The Hundred Years’ War
The outbreak of the civil war between the French barons provided Gilles with an unexpected but useful education in warfare. Also in 1420, Gilles was married to Catherine de Thouars, a wealthy heiress from Brittany, increasing again both his wealth and power. After a brief peace between England and France, the Hundred Years’ War broke out again in 1422 when the English King, Henry V, died suddenly. In 1427, Gilles, with five fresh companies of soldiers, had an instant positive impact on French fortunes. Under the tutelage of Guillaume de Jumellière, Gilles blossomed into a brave and fearsome soldier.
He was instrumental in several notable French successes, including Saint-Jean de Mortier and the capture of the castle of Malicorne, but his personal highlight came at the Château de Lude. There he audaciously climbed a siege ladder to the ramparts, and was amongst the first Frenchman to reach the top. There, in full sight of his men below, Gilles killed the famous and feared English Captain, Blackburn, in single combat. This act of heroism destroyed English morale, and secured the château for France. For this brave act, Gilles was rightly hailed a hero by his peers and commanding officers.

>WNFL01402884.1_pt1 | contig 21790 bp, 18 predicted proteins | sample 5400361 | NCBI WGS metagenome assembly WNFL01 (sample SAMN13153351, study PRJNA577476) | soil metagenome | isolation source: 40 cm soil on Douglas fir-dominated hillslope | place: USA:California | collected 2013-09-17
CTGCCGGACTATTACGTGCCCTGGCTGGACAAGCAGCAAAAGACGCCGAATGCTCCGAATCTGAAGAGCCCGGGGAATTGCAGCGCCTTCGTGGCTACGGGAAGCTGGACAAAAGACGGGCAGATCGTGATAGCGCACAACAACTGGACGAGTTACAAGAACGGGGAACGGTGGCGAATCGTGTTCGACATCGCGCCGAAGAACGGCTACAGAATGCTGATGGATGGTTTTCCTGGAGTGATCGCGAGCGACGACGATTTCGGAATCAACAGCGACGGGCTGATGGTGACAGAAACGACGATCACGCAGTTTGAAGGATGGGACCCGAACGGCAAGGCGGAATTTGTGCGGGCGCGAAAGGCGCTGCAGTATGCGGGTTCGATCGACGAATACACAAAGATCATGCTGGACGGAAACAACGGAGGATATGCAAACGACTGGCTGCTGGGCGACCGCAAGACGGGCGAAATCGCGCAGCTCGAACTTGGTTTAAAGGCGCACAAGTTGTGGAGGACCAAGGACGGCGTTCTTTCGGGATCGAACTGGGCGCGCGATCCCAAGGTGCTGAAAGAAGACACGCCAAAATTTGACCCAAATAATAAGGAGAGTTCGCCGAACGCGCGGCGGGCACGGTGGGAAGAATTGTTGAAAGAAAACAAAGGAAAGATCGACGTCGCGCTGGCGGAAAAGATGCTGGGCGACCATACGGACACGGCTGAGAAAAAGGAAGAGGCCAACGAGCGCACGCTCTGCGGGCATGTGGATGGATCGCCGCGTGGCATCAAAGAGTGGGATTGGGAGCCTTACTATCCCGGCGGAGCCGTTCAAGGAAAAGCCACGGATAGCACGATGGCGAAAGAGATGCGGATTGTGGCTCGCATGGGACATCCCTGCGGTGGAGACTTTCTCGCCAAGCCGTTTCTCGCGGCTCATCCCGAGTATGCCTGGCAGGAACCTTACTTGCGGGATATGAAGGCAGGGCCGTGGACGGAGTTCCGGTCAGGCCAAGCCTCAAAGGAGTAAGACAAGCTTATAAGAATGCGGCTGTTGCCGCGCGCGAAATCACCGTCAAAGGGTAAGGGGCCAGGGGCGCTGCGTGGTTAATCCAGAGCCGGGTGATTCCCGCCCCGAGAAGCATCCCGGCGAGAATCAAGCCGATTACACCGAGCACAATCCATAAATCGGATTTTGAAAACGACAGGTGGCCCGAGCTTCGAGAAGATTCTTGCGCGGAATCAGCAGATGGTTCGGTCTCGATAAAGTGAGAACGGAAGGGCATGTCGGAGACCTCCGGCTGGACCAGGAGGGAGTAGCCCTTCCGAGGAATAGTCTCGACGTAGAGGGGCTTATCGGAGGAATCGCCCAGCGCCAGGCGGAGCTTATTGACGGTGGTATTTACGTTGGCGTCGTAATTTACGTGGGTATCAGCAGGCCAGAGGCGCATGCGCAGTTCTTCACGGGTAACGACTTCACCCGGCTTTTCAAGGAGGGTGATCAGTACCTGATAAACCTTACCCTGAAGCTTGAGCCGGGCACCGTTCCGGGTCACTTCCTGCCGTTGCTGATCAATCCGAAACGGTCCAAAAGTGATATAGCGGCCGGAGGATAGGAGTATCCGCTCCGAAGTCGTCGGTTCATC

Many anti-de Rais biographers, however, look to Gilles’s glory days in the army for evidence of his later crimes. In truth, though Gilles was a strong and ruthless knight, he was no more bloodthirsty than his peers. For although he hanged treacherous Burgundians at Rainfort and Malicorne, this was only with the tacit approval of his superior officers in the French army. Some soldiers thought these executions to be a waste of good ransom money, but perhaps Gilles showed a more laudable spirit in thinking of the good of the country rather than his own pocket, loss of life notwithstanding.